Thus, I would like to suggest, that we are not amphibians but, in fact, Tiktaalik, a Late Devonian vertebrate. Tiktaalik, whilst still a fish, possessed tetrapod-like features that allowed it to venture onto land, such as wrist bones in the fins and limbs that allowed for it to hold itself up. The combination of these features is theorized* to be the reason why Tiktaalik was an early, and successful, evolutionary transition between water and land.

True to the ancestral Tiktaalik, we are in the midst of our own evolutionary transition between the two realms of analogue and digital. Whilst still present, it is uncertain for how much longer the analogue world will be prevalent and useful. Once the generational divide between those who grew up with a computer in their hands and those who didn’t shrinks, the use of the analogue world will shrink with it. The actions that we are taking in our new and persistent digital environment will determine the future of information systems. We are in the very centre of evolution.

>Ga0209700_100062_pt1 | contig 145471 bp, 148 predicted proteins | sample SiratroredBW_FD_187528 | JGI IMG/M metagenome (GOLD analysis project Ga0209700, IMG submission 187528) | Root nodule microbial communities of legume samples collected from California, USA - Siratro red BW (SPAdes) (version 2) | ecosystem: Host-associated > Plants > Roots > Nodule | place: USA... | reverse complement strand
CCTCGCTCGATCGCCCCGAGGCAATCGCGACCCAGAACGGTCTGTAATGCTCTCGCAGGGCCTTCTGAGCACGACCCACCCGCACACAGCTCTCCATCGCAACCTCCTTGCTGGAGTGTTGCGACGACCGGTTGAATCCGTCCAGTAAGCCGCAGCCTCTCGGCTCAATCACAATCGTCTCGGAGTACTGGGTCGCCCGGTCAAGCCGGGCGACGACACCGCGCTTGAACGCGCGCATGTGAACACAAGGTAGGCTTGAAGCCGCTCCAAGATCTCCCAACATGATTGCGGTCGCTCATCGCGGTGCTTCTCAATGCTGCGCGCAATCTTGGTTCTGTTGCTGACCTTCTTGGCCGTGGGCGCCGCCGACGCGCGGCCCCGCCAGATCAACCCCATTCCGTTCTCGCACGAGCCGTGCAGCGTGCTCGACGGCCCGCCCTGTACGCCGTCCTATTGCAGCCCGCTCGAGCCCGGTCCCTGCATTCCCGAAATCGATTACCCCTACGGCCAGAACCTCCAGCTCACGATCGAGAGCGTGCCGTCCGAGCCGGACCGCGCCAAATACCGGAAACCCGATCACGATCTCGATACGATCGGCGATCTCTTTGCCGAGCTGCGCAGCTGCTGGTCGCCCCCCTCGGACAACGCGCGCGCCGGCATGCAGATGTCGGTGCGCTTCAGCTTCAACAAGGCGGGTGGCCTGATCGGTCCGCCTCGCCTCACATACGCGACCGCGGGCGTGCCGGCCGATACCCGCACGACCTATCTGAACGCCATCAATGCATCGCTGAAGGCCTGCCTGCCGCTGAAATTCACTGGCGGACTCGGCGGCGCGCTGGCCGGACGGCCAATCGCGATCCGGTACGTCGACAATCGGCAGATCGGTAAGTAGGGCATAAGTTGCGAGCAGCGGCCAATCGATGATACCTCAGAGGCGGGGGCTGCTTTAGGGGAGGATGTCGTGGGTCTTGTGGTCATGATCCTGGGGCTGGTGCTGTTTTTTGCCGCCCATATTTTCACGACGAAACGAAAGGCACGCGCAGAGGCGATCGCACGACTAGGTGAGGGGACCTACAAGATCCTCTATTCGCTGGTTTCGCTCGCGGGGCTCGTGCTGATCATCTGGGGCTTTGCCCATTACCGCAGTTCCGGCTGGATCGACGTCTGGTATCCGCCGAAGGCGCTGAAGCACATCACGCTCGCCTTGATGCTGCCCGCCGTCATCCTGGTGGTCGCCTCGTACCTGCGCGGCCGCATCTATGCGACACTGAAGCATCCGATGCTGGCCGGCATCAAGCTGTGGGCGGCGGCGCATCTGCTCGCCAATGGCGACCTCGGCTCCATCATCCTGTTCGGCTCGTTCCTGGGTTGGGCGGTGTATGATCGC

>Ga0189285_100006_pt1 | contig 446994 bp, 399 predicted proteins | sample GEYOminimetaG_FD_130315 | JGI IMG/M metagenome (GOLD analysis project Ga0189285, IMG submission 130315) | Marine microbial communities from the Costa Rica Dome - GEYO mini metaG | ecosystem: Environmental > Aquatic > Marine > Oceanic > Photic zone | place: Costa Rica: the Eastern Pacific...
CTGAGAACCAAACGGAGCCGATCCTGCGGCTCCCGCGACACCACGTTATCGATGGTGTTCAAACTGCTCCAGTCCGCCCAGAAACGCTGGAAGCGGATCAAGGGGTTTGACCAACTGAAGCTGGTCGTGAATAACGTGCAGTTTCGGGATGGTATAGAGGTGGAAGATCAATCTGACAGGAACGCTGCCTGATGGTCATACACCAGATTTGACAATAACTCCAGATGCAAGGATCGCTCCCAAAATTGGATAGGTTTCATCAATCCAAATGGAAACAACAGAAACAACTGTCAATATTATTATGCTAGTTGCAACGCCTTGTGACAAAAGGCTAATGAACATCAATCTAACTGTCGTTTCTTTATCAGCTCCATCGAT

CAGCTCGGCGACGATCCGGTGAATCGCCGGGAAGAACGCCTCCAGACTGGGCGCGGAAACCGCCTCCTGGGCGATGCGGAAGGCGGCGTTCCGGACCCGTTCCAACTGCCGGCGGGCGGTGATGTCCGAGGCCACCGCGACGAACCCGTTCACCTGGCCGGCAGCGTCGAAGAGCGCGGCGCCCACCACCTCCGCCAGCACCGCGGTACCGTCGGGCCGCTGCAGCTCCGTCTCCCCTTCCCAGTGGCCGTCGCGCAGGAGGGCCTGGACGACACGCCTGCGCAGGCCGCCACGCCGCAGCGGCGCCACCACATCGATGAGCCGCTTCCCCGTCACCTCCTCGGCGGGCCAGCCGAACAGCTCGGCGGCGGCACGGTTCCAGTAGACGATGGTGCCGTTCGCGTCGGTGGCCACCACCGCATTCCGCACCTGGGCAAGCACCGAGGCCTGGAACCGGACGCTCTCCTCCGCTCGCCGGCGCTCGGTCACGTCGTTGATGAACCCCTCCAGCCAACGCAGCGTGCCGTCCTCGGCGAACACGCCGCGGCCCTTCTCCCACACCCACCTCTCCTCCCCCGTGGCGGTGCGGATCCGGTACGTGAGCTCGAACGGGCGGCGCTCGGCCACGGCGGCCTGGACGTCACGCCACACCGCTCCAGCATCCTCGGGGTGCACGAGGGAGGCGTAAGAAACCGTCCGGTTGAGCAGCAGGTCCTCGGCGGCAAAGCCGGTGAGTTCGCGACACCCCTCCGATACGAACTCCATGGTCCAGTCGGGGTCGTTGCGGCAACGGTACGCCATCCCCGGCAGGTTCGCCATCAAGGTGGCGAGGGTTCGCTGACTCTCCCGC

To be mentally aware that we are in the middle of an evolutionary transition is incredibly daunting. Evolution takes millions of years for a miniscule change to occur; we are expected to acclimatize to our new environment overnight with the speed that changes are occurring. Everything that has happened before us has led to where we are right now, and now suddenly everything that is happening today is going to form the future. That is a lot of pressure, especially for someone who is an up-and-coming library and information scientist; how am I not supposed to feel like this is all suddenly my responsibility? I am filled with so many questions that I will never have the answers to because I am right in the middle of the transition. How do we know that the actions we are currently taking will create a wonderful and bright digital future and not a dystopian nightmare? Will the evolutionary transition be dominated by the media giants, or will we be able to have our own input for the future? I am so overwhelmed!